If the subject comes up, it might be worth asking her why she feels that way. But I suspect you’re right here that this unusual view is coming from youth–and I suspect that the high incidence lately of press-driven, very public rape hoaxes is likely behind it, too. I wonder if she means that, when she says “reported?” Because sadly she wouldn’t be incorrect there, given cases like Duke Lacrosse, Rolling Stone/UVA, “Mattress Girl,” etc. (I could go on a whole rant about the harm such nonsense does, but I’ll refrain.) It’s easy to let those cases color our perception, not realizing that the majority of cases aren’t like that.

          But IMO you’re right, and her private views aren’t harming anyone as long as she isn’t going around seeking out victims and calling them liars. I don’t think you’re doing anything wrong by not arguing the topic with her. And you sound like a good friend to me.

          Reply
  27. Fictional Butt

    Etiquette question. What is the appropriate response when someone complains about their weight?

    My roommate is overweight and comments on her own weight all the time. She tells me not to let her eat, negatively compares her body to mine, says she can’t meet a guy until she loses weight, etc. She brings it up in the most random situations: for instance, yesterday we ran into someone who remembered my roommate from an event they’d both attended, but my roommate didn’t remember her. After they were done chatting, my roommate said, “She probably only remembered me because I’m so fat.”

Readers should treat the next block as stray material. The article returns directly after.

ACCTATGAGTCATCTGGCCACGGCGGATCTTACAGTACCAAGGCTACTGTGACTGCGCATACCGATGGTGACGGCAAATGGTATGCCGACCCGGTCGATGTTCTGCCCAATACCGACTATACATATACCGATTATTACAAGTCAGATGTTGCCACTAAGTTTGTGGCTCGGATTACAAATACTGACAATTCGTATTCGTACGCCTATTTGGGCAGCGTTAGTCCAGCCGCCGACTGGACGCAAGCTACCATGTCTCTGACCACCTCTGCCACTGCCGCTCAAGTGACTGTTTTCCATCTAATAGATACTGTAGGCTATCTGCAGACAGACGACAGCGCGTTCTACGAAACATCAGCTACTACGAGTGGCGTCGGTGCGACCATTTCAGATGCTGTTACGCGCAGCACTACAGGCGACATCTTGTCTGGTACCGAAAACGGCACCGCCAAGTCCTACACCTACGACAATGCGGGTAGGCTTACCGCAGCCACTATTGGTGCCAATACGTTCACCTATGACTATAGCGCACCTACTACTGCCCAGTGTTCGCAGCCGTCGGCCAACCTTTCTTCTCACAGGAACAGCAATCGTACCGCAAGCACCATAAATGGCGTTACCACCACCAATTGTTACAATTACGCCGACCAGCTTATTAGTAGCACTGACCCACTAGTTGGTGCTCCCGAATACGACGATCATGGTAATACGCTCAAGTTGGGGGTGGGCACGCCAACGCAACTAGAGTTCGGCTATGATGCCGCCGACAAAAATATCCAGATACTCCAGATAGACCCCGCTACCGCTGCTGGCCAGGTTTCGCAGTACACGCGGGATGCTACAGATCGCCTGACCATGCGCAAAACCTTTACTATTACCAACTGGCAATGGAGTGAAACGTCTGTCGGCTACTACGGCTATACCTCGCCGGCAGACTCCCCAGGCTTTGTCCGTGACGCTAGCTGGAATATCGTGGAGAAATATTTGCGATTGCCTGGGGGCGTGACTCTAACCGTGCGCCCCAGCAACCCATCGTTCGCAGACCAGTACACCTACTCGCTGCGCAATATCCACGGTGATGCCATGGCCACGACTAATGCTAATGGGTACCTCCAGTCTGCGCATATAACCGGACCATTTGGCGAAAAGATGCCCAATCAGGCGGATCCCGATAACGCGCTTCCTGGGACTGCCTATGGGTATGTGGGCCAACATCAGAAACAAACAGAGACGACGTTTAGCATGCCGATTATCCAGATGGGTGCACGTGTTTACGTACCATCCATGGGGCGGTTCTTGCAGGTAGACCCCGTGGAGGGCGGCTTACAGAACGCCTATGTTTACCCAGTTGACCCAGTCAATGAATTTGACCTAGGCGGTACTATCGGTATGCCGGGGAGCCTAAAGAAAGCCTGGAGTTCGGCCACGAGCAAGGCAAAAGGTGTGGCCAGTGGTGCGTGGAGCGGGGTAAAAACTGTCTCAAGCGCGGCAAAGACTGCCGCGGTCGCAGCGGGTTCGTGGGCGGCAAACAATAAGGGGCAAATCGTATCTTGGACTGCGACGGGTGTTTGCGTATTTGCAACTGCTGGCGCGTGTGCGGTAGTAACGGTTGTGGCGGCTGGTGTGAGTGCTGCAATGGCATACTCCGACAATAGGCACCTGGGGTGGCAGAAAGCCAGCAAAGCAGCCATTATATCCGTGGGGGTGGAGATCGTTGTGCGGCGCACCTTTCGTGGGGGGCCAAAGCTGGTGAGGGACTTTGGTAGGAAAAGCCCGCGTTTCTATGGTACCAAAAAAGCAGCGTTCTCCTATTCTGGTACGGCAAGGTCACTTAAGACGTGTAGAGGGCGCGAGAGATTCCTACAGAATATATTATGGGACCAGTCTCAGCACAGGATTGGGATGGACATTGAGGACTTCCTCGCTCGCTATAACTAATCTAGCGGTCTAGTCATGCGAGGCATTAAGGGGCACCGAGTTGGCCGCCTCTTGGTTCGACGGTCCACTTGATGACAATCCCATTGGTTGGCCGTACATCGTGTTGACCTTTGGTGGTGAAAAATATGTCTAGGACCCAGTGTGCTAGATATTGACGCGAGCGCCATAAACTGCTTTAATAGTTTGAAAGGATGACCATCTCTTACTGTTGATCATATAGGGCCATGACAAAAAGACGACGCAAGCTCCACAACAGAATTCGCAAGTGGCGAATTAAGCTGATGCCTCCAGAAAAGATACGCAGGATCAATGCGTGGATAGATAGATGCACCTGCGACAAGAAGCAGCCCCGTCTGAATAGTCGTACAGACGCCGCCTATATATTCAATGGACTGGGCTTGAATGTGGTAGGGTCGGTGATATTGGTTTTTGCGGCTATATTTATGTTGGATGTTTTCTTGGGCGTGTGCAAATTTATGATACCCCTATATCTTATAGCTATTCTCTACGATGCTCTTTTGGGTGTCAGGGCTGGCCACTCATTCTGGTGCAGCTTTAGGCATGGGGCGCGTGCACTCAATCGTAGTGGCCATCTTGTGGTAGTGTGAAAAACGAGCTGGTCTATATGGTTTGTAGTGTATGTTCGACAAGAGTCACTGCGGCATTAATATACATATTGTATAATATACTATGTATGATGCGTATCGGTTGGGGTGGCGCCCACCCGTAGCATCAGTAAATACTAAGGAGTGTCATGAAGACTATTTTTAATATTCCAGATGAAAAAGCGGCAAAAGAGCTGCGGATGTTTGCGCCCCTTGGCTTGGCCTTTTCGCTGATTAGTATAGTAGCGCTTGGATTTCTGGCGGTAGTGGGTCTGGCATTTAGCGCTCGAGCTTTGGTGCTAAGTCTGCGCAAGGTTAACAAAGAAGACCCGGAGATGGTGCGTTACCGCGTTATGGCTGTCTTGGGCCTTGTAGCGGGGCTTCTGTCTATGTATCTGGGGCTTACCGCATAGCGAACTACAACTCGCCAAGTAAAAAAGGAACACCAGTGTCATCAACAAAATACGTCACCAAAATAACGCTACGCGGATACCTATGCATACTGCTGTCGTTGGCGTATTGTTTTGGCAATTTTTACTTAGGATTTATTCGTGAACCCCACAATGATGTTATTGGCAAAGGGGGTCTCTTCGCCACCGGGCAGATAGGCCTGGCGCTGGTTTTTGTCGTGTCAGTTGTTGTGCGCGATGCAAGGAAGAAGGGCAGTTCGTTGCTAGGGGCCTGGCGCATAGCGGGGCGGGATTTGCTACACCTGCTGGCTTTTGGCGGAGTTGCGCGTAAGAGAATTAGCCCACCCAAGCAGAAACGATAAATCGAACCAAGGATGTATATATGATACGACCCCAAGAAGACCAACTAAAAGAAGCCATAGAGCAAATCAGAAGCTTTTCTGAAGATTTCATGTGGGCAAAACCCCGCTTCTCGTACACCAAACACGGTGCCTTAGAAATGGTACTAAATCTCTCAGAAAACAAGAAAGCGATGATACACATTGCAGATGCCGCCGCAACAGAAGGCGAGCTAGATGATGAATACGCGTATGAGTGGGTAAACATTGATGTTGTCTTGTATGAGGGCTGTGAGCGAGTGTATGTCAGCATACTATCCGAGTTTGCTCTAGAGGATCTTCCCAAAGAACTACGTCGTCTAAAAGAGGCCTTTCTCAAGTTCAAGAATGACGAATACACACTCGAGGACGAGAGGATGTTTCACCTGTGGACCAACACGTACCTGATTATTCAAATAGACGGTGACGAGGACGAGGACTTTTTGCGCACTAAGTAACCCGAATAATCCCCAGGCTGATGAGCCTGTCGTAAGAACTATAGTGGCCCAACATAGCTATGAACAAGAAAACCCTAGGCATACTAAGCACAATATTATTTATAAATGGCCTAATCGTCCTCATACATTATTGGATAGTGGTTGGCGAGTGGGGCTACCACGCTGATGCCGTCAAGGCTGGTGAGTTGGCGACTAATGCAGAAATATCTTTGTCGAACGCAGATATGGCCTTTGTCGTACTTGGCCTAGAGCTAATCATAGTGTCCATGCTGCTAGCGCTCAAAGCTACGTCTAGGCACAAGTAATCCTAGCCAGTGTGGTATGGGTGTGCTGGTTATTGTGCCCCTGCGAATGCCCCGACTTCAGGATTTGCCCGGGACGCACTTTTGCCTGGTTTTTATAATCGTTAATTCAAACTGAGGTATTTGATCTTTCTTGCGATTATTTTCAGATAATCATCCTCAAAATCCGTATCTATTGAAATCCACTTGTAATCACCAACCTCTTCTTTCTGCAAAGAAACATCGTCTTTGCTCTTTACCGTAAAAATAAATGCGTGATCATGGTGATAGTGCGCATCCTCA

(It’s not like my roommate is 600 lbs or anything. She looks like a pretty standard, slightly heavy person.)

    I never really know what to say in response! Agreeing with her would be weird and mean, but disagreeing also seems mean– I don’t want to tell her how to feel about her own body. It also makes me REALLY uncomfortable when she compares herself to me, but she’s kind of a pushy, semi-rude person so I’m not sure how to ask her to stop.

    Any advice?

    Reply
    1. soupmonger

      Find some way of telling her that if she’s unhappy with her weight, to actually do something about it and stop talking to you about it all the time? Sitting her down and saying the things you’ve written here would be a start. Asking you to stop her from eating is ridiculous and I’d shut that down immediately (is it seriously meant or joking?). Tell her that her constant weight comments and chat is getting you down and that you would really like her to stop commenting.

      Reply
    2. Red Reader

      I’ve flat out said, “I don’t know how you want me to respond to that, what are you looking for when you start conversations that way?” (That is a bonus to being known as not very emotionally savvy. No one I know gets surprised when I say that I don’t know what kind of response they’re looking for.)

      Reply
      1. Fictional Butt

        Oooh, this is good language. I’m not sure if I’ll use it for this specific situation, but it’s a good line to keep in my back pocket.

        Reply
      2. Jessi